And the key has always been to make sure that you get genuine productivity grains — gains out of those investments. I think the disenchantment you hear on the conservative side is that that word has been used as cover for all sorts of expansion of government that doesn’t really meet those litmus tests.
And when it does meet that litmus test, we have wasted those dollars. We have 100 transportation programs, none of which identify a genuine national interest in productivity and connectivity in our transportation system. And yet we see again a call to pour more money into it.
That’s not a route to success. And I think that’s the divide that you’re seeing right now. Conservatives want efficiency in the appropriate roles for government, and they want the government out of things that aren’t appropriate.
RAY SUAREZ: Governor, how do you limit the — the tasks and limit the spending, and just make sure you’re spending in the right places?
GOV. DEVAL PATRICK: Well, I want to agree Doug’s point about the importance of efficiency. I think taxpayers ought to demand simplification and a straightforward spend of their money. It is their money.
And, by the way, that’s not a challenge that is — that is timely. That’s a timeless challenge. Any organization, private or public, has to be about constant improvement.
But on the point about whose money it is, you know, Democrats don’t lose sight of the fact that it’s the taxpayers’ money we’re talking about. What we just do is finish that thought, because it’s also your roads, your broken schools, your broken neighborhoods, your broken neighbor, for that matter.
And, sooner or later, we are all going to have to start taking responsibility for that. What — when we take that responsibility, that is what government is called.
I believe that we should have a small and as simple and as straightforward a government as possible. I think any consumer, if you will, of government services, more to the point, any citizen, would want that.
But, sometimes, I — you know, it frustrates me a little bit to hear this point from conservative Republicans who, during the George Bush administration, were responsible for the largest run-up in the size of the federal government in history.
So, let’s look not just at who says what, but who does what. And this president is about trying to bring us an efficient, effective, forward-looking government as a way of reflecting the best of our American ideals and ambitions.
RAY SUAREZ: Douglas Holtz-Eakin, since the governor has brought it up twice, I should give you a chance to respond — go ahead — on the recent past and the Bush years in particular.
DOUGLAS HOLTZ-EAKIN: Oh, that — you know, we can put aside the political attacks.
This is a debate about the future. And I think the key here is the divide between conservatives who recognize that the future really is dependent on individuals having a job, and that there will be no government program, however much empathy is poured into it, that is a substitute for that job, and that when you ask the question, what are we going to do about the broken roads, you don’t answer it with, well, I would like to beat high-speed rails. Let’s not fix the road program.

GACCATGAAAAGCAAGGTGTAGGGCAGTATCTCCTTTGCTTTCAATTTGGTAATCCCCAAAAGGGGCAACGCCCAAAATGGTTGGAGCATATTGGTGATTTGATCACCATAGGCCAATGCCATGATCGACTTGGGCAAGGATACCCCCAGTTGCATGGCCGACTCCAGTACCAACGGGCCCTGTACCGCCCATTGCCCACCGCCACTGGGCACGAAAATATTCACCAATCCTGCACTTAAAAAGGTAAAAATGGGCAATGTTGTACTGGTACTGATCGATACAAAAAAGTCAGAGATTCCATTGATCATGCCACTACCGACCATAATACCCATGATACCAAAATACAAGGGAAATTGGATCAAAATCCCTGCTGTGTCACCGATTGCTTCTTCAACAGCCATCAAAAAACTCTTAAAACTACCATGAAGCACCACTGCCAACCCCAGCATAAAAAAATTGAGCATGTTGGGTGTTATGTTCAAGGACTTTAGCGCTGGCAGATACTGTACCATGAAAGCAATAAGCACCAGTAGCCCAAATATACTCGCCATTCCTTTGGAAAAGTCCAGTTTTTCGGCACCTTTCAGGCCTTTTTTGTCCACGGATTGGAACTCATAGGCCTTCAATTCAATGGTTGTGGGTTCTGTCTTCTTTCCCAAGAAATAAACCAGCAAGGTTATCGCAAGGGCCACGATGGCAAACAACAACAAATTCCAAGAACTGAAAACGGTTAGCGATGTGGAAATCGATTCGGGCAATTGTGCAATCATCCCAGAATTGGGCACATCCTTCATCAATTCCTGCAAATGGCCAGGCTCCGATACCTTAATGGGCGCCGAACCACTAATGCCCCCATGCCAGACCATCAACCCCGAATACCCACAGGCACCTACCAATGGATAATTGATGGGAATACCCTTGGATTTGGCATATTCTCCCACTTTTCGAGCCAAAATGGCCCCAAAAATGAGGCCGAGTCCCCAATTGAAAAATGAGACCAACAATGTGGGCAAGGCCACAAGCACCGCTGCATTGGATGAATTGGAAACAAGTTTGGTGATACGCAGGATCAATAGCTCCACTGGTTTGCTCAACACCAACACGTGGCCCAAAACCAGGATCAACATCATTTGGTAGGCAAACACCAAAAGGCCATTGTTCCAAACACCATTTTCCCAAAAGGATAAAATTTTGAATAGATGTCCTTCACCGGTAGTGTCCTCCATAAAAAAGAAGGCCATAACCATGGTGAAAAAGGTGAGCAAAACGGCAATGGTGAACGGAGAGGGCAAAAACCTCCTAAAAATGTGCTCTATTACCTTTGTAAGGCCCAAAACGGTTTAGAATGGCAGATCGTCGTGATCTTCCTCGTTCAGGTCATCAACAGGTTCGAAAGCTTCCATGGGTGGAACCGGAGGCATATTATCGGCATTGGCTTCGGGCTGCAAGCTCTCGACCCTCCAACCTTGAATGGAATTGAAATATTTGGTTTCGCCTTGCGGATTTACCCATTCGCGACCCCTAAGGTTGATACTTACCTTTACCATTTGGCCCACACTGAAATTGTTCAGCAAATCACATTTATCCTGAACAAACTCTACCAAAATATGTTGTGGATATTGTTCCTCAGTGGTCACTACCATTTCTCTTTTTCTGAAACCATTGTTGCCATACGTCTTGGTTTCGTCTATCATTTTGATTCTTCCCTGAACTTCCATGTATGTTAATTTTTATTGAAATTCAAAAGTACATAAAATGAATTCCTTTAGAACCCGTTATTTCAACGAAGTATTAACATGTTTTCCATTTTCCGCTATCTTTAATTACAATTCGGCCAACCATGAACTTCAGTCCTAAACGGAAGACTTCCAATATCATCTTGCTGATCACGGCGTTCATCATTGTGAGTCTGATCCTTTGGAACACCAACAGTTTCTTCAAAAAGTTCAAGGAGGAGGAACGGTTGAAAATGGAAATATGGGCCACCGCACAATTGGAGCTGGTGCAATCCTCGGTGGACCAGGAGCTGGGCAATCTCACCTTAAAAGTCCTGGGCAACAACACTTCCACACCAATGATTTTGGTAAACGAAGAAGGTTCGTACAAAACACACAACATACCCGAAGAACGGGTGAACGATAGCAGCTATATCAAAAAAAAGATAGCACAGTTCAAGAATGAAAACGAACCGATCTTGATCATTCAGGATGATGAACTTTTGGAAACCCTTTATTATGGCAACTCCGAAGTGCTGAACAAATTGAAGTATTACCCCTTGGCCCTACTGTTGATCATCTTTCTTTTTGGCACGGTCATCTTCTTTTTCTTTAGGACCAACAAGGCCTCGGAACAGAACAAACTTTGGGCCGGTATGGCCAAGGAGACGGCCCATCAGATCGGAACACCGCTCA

We have got to fix what the government is supposed to do right first before we start launching into big new spending programs.
RAY SUAREZ: But, Doug Holtz-Eakin, the president spoke specifically about medical research, about transportation, about the digital future.
Absent government investment, would the private sector take on some of these big infrastructure projects?
DOUGLAS HOLTZ-EAKIN: As I said before, there’s a role for the government in infrastructure. There’s always been a role for the government in basic research.
What gets slippery is when you say the right thing, but then you turn a call for basic research into targeted top-down investments, in particular with clean techs and biomedical, when, in fact, if we just built the knowledge base and turned the entrepreneurs loose, we’d get the right industries in 30 years, rather than betting the taxpayers’ dollars in ways that we just don’t know if it will work.
RAY SUAREZ: Governor, what about that? That’s a frequently heard critique, that government often tries to pick winners. And I think that’s what Douglas Holtz-Eakin just described: overstepping.
GOV. DEVAL PATRICK: Well, first — first of all, we don’t have 30 years. And I think Doug would agree with that.
We have got to be about the here and now. We have got to face what our global competitors are doing. And, around the world, government is working in partnership with the private sector to invest in those growth industries.
And we have an edge here because we have a generally well-educated work force. We need to step that up. We have a tradition of innovation. We need to step that up and concentrate on it and invest in it, yes, not to the exclusion of the private sector, but in ways that create conditions where the private sector wants to invest, because that’s where our competitive edge is going to be.
So, I don’t think that our objectives about where economically we want to go and how we want to preserve and enhance the American dream are that different, frankly, between Democrats and Republicans. I think we’re talking about means.
And I don’t think any of us really believe that the cartoon versions of Democrats and Republicans are accurate — are accurate. I believe that Democrats believe that government has a role to play, not the role to play, not the central role or the only role to play, but a role to play, in creating conditions that play to our strengths and get us maximum growth, maximum job opportunities.
RAY SUAREZ: Very quickly, Doug, before we go, are you as optimistic as the governor is about whether these divides are bridgeable?
DOUGLAS HOLTZ-EAKIN: Oh, absolutely.
The American people have always shared those aspirations. This is a debate about the best means to an end. The clock is ticking. The debt bomb is growing. And I do believe it needs to be addressed. And I’m saddened that we haven’t moved quickly on that.
But it’s also true that there’s agreement on things like education, which really is not about money. We pour lots of money into education, and we don’t get results. So we can take on the great competitive challenge with the kinds of reforms that get our money’s worth. And I think we will be successful.
RAY SUAREZ: Gentlemen, thank you both.
DOUGLAS HOLTZ-EAKIN: Thank you.
GOV. DEVAL PATRICK: Thank you.